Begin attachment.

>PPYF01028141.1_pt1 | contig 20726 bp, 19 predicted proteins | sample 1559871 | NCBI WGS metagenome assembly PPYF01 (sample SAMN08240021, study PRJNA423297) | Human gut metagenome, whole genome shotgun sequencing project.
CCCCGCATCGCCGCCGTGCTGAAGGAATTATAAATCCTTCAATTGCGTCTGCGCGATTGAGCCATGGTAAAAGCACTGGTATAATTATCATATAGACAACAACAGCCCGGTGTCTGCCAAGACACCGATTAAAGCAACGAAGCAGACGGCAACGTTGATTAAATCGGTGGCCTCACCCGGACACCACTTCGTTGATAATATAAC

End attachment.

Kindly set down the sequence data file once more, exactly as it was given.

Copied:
>PPYF01028141.1_pt1 | contig 20726 bp, 19 predicted proteins | sample 1559871 | NCBI WGS metagenome assembly PPYF01 (sample SAMN08240021, study PRJNA423297) | Human gut metagenome, whole genome shotgun sequencing project.
CCCCGCATCGCCGCCGTGCTGAAGGAATTATAAATCCTTCAATTGCGTCTGCGCGATTGAGCCATGGTAAAAGCACTGGTATAATTATCATATAGACAACAACAGCCCGGTGTCTGCCAAGACACCGATTAAAGCAACGAAGCAGACGGCAACGTTGATTAAATCGGTGGCCTCACCCGGACACCACTTCGTTGATAATATAAC